Tony Blair’s newly published memoir, A Journey, looks as though it will sell a few more copies than any of my efforts. One of the main themes of Blair’s book, inevitably, is his love-hate relationship with Gordon Brown (more hate than love, it would seem.) I’m utterly fascinated by that relationship, and have been for years, now not least because the nature of rivalry is a core theme of the book I’m currently writing.
The Blair-Brown rivalry is one of the all-time classics, because it is so closely allied with issues about power, idealism (or the lack of it) and personality. It involved great conflict, and so has great dramatic potential. To put it simplistically, one might say that Brown was, and is, intellectually superior to Blair, but was self-obsessed and lacked an ability to connect with people. Blair won elections, Brown either ran scared of them or lost them. To complicate matters, Blair had an almost messianic sense of what to do with his power ( whether one agrees with his view or loathes it), while Brown seems to have seethed with jealousy of his more telegenic colleague, and was more concerned with becoming top dog than deciding what to do once he became Prime Minister. Jealousy is another subject which fascinates me – it’s at the heart of The Serpent Pool.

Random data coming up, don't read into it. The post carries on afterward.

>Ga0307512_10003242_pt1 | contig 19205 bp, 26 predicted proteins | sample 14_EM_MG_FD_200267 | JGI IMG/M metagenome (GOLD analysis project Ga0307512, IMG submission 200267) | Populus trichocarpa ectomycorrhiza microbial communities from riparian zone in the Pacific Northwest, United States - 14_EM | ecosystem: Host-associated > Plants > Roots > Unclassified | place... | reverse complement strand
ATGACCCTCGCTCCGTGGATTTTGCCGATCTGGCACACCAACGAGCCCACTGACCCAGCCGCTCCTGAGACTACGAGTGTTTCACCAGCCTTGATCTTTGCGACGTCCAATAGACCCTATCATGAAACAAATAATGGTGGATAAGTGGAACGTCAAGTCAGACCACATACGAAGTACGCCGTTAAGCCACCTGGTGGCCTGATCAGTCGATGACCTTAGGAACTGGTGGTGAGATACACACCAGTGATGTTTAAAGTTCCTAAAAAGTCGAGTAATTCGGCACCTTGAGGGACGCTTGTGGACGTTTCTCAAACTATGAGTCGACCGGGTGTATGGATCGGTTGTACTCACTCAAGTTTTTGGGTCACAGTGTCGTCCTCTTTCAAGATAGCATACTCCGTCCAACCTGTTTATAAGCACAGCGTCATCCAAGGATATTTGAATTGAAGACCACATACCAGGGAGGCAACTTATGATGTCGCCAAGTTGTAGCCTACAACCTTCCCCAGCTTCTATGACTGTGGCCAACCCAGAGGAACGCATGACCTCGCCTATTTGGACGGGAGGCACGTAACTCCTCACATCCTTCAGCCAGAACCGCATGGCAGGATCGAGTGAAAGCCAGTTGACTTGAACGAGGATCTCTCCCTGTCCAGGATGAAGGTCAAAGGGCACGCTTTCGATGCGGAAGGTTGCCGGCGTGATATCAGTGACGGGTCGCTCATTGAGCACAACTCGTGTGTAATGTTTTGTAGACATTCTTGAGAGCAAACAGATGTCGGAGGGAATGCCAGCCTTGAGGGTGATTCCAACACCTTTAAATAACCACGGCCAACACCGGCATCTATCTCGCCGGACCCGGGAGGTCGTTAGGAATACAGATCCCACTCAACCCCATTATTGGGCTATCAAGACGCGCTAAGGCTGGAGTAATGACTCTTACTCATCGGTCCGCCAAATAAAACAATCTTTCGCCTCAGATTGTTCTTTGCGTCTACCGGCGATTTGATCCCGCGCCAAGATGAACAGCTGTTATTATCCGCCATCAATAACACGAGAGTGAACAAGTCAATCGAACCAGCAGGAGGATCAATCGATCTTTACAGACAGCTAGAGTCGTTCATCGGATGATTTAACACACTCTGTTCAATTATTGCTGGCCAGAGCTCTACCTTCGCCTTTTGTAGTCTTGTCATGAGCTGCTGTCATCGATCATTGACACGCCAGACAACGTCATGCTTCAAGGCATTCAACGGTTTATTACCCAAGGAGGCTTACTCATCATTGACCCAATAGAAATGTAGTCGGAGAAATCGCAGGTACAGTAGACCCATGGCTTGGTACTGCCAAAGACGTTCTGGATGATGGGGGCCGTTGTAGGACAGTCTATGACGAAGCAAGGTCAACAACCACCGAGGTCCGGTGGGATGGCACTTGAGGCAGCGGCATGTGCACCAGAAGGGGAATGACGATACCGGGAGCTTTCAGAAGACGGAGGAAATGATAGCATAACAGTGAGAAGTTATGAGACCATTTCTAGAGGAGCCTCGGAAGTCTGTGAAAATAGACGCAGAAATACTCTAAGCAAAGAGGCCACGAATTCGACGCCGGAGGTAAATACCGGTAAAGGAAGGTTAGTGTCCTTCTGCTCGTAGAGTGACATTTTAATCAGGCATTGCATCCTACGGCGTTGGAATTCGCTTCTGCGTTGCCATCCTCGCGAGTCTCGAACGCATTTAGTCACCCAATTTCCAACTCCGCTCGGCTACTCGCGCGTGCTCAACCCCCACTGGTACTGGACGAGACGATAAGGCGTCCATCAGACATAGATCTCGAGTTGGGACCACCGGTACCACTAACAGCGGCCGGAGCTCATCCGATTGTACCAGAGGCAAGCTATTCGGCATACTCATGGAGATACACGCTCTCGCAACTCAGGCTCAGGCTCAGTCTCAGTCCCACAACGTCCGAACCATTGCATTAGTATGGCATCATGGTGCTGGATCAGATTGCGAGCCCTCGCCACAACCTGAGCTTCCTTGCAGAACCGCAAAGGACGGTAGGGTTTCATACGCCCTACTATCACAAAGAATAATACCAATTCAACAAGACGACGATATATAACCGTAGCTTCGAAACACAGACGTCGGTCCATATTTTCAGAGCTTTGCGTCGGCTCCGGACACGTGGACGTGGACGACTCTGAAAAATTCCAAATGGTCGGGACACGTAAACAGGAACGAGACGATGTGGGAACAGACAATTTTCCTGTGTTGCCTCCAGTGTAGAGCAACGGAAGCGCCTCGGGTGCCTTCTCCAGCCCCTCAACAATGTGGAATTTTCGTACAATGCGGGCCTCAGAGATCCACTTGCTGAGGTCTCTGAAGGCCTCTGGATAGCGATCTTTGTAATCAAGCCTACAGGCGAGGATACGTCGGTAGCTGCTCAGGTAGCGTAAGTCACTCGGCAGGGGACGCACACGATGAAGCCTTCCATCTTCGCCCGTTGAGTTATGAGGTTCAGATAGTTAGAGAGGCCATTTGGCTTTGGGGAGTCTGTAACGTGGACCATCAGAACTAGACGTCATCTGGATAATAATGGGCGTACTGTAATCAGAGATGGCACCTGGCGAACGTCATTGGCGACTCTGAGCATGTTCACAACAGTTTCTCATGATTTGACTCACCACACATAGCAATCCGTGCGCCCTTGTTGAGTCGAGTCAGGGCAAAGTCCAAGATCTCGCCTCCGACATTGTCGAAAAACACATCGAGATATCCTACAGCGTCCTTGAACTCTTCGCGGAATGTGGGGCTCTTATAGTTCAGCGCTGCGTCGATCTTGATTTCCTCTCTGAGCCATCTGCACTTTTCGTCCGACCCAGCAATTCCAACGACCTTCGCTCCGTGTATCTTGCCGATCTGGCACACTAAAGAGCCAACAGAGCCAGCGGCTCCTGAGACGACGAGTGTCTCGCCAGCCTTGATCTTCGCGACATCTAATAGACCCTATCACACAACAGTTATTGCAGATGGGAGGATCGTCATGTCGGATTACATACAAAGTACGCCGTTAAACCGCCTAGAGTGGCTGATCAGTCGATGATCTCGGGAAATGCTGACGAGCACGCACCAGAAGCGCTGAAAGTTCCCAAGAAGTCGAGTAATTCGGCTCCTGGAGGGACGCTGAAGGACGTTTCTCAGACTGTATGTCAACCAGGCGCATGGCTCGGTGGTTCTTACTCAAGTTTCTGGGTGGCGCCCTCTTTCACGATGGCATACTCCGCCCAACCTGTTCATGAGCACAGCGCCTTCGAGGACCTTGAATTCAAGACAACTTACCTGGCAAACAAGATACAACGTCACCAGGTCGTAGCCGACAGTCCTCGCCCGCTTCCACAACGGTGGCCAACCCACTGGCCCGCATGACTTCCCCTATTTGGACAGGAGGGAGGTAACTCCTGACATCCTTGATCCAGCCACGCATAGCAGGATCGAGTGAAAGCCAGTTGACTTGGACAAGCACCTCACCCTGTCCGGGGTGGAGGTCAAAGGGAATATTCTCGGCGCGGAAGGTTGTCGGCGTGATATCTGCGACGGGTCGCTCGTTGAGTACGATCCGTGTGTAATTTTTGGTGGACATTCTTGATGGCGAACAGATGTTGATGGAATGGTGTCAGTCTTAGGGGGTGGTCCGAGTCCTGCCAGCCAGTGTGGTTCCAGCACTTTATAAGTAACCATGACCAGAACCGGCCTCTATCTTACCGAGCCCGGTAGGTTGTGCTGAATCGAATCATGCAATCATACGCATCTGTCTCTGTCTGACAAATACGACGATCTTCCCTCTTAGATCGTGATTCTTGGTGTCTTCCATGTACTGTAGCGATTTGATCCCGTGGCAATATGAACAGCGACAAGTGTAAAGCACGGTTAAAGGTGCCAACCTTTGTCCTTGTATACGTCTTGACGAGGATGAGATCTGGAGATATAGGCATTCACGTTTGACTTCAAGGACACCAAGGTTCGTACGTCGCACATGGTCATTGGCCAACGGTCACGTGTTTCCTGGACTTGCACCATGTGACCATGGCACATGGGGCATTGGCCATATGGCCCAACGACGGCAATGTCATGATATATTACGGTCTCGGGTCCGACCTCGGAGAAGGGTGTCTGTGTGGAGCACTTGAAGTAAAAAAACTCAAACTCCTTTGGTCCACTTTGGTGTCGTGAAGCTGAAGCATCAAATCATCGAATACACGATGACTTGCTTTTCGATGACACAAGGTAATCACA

Many commentators have described Brown as a sort of Shakespearean tragic hero, and there was something deeply moving about his (second) resignation speech after he lost the Election, when he finally dragged himself away from Downing Street and revealed himself as a husband and father (and no doubt, a very good one) rather than an economic wizard (almost certainly, a very bad one, unless you share his view that he saved the world during the credit crunch.) It’s a fair bet that, away from power, he will become happier and more fulfilled than he was when he achieved his political dream.
I once had lunch with Tony Blair, when he met up with a committee of which I was a member, about eighteen years ago. He was a very pleasant person to talk to, even though he was a lawyer who didn’t seem too interested in law. Of all the ministers and shadow ministers we met, Tory and Labour, he was by far the most charismatic. Yet, above all because of Iraq, many people revile him. This contrast between private and public images is yet another issue that offers enormous potential to the novelist. One day it’s a subject I’d like to tackle – perhaps through the medium of a thriller.